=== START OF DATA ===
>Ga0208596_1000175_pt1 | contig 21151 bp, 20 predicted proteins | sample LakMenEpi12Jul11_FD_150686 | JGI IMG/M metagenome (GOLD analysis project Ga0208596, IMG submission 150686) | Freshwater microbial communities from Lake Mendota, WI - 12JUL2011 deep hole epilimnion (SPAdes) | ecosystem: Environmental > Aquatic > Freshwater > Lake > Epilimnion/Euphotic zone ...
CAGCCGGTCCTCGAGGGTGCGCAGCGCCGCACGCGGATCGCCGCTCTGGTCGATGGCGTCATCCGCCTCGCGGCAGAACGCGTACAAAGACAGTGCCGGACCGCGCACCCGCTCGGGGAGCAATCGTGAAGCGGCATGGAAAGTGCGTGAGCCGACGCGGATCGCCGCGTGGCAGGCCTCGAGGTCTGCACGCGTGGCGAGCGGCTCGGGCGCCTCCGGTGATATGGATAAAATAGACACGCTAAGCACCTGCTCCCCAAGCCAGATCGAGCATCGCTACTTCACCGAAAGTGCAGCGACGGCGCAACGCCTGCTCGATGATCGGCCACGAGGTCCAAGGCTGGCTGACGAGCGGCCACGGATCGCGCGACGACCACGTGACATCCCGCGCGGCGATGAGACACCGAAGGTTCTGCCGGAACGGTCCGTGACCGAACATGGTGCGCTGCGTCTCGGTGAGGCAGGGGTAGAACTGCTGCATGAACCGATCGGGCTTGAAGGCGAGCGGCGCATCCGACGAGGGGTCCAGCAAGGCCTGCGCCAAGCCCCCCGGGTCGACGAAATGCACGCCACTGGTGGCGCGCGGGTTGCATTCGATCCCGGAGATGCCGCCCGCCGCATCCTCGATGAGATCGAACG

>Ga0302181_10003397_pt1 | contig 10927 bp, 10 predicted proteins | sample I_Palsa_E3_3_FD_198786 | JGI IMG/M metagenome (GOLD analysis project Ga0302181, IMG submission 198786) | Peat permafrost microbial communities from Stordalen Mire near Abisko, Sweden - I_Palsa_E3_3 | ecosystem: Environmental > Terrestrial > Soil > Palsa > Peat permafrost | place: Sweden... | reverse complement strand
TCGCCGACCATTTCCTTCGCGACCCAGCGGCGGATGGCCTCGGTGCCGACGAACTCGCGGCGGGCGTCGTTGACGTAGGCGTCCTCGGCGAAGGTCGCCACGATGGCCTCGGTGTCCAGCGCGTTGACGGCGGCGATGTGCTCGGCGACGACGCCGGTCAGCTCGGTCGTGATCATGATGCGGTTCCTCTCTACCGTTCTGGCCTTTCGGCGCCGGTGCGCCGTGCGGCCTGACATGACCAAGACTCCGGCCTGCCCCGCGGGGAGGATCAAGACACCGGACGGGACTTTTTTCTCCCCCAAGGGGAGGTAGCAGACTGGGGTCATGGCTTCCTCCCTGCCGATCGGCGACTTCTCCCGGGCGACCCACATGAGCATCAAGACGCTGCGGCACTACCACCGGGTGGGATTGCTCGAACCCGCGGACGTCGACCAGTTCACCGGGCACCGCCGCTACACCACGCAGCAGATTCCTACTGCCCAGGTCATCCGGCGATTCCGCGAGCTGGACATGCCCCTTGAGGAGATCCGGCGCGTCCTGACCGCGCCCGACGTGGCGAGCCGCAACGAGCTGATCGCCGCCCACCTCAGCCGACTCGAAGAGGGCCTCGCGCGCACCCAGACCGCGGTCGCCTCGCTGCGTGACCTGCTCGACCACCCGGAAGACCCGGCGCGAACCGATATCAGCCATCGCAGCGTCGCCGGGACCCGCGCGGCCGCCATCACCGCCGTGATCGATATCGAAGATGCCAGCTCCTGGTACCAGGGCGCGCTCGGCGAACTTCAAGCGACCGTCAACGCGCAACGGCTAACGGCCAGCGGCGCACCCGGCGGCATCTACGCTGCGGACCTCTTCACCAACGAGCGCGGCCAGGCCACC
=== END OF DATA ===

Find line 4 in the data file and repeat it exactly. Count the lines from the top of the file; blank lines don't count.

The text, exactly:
TCGCCGACCATTTCCTTCGCGACCCAGCGGCGGATGGCCTCGGTGCCGACGAACTCGCGGCGGGCGTCGTTGACGTAGGCGTCCTCGGCGAAGGTCGCCACGATGGCCTCGGTGTCCAGCGCGTTGACGGCGGCGATGTGCTCGGCGACGACGCCGGTCAGCTCGGTCGTGATCATGATGCGGTTCCTCTCTACCGTTCTGGCCTTTCGGCGCCGGTGCGCCGTGCGGCCTGACATGACCAAGACTCCGGCCTGCCCCGCGGGGAGGATCAAGACACCGGACGGGACTTTTTTCTCCCCCAAGGGGAGGTAGCAGACTGGGGTCATGGCTTCCTCCCTGCCGATCGGCGACTTCTCCCGGGCGACCCACATGAGCATCAAGACGCTGCGGCACTACCACCGGGTGGGATTGCTCGAACCCGCGGACGTCGACCAGTTCACCGGGCACCGCCGCTACACCACGCAGCAGATTCCTACTGCCCAGGTCATCCGGCGATTCCGCGAGCTGGACATGCCCCTTGAGGAGATCCGGCGCGTCCTGACCGCGCCCGACGTGGCGAGCCGCAACGAGCTGATCGCCGCCCACCTCAGCCGACTCGAAGAGGGCCTCGCGCGCACCCAGACCGCGGTCGCCTCGCTGCGTGACCTGCTCGACCACCCGGAAGACCCGGCGCGAACCGATATCAGCCATCGCAGCGTCGCCGGGACCCGCGCGGCCGCCATCACCGCCGTGATCGATATCGAAGATGCCAGCTCCTGGTACCAGGGCGCGCTCGGCGAACTTCAAGCGACCGTCAACGCGCAACGGCTAACGGCCAGCGGCGCACCCGGCGGCATCTACGCTGCGGACCTCTTCACCAACGAGCGCGGCCAGGCCACC